Opinion 3 minute read
It’s not uncommon to see consumers boxed off as one particular type; from generic classifications such as a “foodies” right through to “techies”. Many agencies have long prided themselves on having the specialist niche-market knowledge to target one or other of these consumer groups.
But, the purchasers are becoming increasingly savvy and demonstrate an interest in varying markets that impact their buying decision. If we look at disposable income, traditionally products and services may target such groups labelled as “the high-end consumer” or the “bargain hunter”. However, what all of these groups actually want is resonance value, which in terms of consumer profiling, has created a huge middle ground where these once separated audiences now hold very similar standards.
The likes of Lidl and Aldi report regularly that their customers are increasingly a mixed and overlapping demographic, despite what the core brand values would traditionally suggest. And likewise, markets that were considered niche a decade ago, such as sport, technology and wellness are looking for a slice of this amalgamated consumer market audience!
Poundland for example has launched a £1 fitness range, ActivLife, as well as introducing protein shakes and energy bars to its growing portfolio of products. This is the perfect example of a once-niche market really making headway into the mainstream. From the clients’ perspective, would Poundland have been looking for an agency with concentrated fitness knowledge to promote the range? Highly unlikely.
The launch of the Apple watch, the company’s first foray into wearable technology, provides another example of a brand that wants to target all consumers, rather than a special group. Particularly since the launch of the iPhone 3, Apple has taken an undifferentiated approach to market segmentation. Their innovation strategy is to provide solutions that appeal to the everyday consumers, and its approach has never been to exclusively appeal to those early technology adopters with high disposable incomes. This undoubtedly has played a major part in its success.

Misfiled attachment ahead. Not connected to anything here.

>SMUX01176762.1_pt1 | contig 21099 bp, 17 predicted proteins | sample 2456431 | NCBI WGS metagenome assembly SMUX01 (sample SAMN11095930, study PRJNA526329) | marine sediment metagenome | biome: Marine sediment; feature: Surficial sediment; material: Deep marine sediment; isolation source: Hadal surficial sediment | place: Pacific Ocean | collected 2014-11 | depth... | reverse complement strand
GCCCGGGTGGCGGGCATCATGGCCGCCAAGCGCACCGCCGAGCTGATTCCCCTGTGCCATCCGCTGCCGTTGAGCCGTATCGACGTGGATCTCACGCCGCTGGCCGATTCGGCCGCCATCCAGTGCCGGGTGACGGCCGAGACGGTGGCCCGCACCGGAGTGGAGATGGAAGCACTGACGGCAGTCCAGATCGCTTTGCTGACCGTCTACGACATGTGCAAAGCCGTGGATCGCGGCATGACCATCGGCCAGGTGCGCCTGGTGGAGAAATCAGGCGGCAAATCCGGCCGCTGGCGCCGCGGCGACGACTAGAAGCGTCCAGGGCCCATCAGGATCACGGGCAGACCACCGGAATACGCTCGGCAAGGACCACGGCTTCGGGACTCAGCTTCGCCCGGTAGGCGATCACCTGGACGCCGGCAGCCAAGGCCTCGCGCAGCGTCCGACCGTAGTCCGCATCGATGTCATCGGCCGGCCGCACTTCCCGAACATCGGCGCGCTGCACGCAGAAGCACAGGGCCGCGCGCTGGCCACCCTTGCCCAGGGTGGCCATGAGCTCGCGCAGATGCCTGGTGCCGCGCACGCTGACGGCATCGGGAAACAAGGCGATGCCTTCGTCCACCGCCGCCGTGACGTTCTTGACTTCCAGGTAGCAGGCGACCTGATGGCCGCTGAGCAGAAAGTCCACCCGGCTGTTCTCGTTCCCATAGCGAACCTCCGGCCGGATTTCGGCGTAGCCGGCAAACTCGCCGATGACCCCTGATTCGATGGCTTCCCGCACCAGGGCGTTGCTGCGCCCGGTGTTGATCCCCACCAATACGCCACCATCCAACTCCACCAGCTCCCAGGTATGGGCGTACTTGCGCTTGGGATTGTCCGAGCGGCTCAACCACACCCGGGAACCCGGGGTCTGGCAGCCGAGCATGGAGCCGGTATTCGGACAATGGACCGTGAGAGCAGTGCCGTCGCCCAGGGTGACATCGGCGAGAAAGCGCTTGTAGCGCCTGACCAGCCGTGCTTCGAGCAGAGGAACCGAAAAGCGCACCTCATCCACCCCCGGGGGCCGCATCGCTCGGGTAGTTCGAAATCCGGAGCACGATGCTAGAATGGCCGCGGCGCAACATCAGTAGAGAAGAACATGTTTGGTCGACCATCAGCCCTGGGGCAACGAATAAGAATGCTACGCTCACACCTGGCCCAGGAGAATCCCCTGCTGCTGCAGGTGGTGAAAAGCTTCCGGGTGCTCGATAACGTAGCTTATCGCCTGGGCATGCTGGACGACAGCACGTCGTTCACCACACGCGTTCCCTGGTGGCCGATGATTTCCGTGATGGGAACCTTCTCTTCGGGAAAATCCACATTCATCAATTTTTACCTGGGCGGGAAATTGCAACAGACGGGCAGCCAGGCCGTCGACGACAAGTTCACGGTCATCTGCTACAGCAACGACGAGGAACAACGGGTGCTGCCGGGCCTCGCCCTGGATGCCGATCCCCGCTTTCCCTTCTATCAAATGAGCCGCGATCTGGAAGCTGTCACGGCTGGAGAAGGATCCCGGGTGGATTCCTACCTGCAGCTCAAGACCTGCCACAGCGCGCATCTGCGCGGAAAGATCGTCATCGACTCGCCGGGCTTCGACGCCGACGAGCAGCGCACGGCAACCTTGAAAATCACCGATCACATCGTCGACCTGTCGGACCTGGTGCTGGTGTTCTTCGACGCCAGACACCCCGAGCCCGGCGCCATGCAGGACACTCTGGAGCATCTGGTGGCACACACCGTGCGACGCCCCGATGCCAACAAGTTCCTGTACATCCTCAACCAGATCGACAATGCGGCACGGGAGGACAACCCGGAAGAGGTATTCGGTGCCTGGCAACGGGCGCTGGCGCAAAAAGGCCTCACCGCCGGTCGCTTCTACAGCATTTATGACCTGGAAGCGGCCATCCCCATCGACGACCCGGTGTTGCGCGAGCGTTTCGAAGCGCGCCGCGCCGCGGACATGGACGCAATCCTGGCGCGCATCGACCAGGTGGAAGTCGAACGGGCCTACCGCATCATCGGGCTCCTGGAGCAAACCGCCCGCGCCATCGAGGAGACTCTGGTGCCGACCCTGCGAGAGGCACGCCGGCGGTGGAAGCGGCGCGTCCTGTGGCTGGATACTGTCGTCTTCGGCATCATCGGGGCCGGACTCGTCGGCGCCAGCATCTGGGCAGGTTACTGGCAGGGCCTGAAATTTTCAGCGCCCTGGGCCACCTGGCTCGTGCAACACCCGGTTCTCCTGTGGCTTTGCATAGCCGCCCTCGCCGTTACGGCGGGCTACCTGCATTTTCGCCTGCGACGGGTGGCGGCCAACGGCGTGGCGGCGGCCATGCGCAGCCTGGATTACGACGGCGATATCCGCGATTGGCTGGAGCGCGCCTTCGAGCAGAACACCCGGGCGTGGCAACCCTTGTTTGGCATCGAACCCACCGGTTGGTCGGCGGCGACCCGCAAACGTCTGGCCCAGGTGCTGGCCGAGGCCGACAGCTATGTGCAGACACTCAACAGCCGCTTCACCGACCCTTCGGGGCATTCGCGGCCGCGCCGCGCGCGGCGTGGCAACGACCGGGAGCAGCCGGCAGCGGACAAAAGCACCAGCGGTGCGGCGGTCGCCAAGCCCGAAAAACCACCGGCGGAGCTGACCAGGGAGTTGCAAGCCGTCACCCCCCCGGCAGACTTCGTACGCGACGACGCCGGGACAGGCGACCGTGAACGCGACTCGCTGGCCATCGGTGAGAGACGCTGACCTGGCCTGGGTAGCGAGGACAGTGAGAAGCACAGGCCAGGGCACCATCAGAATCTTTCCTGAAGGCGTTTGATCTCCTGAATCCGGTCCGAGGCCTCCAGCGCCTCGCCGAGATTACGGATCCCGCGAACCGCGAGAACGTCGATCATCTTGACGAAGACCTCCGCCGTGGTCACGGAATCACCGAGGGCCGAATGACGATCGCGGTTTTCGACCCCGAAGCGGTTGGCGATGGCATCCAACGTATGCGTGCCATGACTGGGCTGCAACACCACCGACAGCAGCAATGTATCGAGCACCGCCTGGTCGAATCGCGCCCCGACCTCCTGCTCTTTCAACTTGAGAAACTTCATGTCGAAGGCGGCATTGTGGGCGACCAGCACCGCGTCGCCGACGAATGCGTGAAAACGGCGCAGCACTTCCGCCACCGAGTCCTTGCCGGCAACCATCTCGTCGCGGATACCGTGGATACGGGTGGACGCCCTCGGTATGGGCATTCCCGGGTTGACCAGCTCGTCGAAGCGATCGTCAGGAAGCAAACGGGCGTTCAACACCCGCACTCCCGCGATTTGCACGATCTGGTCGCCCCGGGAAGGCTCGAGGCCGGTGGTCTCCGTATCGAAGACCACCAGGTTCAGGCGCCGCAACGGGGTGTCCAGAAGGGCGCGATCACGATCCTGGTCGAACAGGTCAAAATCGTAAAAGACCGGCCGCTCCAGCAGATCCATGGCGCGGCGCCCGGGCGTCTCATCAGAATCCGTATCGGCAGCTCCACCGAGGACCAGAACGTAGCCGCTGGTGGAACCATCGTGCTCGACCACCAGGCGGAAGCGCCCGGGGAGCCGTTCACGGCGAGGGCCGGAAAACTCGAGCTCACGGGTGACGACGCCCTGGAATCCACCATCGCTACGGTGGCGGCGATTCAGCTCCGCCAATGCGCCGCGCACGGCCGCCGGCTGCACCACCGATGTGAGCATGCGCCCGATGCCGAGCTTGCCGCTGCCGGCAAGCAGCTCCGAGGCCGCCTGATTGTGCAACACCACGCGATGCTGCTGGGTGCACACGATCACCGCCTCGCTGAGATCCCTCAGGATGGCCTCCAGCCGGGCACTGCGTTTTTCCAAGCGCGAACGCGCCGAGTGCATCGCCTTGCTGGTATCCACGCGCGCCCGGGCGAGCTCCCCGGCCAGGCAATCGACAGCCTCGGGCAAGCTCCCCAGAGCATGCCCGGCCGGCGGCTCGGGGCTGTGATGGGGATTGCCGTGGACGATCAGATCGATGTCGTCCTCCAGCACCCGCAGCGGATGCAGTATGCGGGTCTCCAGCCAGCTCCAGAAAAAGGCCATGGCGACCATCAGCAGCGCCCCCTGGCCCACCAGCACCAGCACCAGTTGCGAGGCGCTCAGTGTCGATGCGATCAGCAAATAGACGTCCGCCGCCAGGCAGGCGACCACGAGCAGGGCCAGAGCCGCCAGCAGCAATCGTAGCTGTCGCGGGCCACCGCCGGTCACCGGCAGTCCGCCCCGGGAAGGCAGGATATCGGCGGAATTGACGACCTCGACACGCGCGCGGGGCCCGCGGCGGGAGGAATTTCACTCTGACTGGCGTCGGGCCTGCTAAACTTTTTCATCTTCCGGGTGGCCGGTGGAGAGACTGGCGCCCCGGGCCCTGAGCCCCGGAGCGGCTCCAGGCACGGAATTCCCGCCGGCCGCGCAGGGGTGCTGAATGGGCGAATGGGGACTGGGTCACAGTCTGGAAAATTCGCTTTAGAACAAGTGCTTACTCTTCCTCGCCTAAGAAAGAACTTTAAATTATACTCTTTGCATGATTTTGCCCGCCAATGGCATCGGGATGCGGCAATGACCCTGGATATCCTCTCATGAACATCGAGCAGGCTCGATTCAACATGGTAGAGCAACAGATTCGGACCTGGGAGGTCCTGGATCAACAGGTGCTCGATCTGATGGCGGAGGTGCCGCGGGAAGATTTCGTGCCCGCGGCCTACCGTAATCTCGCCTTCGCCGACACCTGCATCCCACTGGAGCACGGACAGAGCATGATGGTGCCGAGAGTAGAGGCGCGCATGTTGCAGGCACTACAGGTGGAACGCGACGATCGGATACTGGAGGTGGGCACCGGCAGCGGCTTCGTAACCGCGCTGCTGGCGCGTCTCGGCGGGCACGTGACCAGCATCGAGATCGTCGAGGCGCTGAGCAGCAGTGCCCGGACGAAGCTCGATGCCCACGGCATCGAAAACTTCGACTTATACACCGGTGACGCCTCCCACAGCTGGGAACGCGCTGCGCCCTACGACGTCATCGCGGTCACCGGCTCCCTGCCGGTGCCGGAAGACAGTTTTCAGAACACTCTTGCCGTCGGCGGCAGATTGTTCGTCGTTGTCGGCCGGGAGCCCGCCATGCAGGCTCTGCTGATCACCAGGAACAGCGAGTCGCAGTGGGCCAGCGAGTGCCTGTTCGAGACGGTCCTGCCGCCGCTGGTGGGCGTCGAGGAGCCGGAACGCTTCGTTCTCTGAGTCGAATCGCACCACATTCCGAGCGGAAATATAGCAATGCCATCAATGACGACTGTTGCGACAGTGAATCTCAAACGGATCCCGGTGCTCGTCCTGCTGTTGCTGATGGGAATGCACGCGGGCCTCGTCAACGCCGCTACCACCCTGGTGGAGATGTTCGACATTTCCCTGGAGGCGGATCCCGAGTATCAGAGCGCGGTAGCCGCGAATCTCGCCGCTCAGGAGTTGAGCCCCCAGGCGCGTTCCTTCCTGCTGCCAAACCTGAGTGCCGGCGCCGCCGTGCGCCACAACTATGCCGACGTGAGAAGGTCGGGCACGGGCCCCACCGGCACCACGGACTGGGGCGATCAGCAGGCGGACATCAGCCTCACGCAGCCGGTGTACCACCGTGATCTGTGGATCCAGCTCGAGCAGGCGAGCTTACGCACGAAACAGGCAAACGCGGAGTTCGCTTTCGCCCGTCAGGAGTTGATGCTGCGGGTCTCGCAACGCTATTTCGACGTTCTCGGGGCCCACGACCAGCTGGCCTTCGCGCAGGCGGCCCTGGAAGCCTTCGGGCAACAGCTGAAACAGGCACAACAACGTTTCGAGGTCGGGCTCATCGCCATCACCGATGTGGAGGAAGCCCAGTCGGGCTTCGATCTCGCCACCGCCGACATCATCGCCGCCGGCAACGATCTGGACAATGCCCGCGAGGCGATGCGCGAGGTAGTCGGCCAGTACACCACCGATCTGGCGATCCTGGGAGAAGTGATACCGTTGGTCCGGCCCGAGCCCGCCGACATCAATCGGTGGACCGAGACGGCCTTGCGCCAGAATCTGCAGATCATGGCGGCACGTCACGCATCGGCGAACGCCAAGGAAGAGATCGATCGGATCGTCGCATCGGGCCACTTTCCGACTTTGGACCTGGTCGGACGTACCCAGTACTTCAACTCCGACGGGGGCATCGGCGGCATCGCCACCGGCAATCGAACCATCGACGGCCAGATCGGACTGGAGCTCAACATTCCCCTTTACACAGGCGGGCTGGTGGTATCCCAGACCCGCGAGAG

For PR professionals working in consumer markets, regardless of whether that be food, beauty, technology or sport to list a few, it has never been more important to possess a wider breadth of crossover, consumer market knowledge.
No one purchaser is merely interested in one sector, and to some extent, you may as well throw away the traditional assumptions associated with age old ABC demographics, as they simply do not stack up against today’s consumer habits.
If you were a brand with an everyday proposition, who would you entrust your PR budget with? The agency that prides itself with specialist market knowledge in this area, or one that understands the broader landscape of consumer behaviour, and their overlapping interests and values?
Could an agency with very niche experiences, contacts and solutions embedded in a specialist market deliver you a high level of exposure in the mainstream consumer lifestyle channels? As brands continue to steer away from being trapped by traditional classifications, it will be interesting to see the impact this has on communications professionals that do not adopt a more holistic and all-encompassing approach their PR tactics. A strong consumer PRO can adapt their approach to suit many markets; can the same be said for specialist PROs
Rhianon Williams, Associate Director, Escapade PR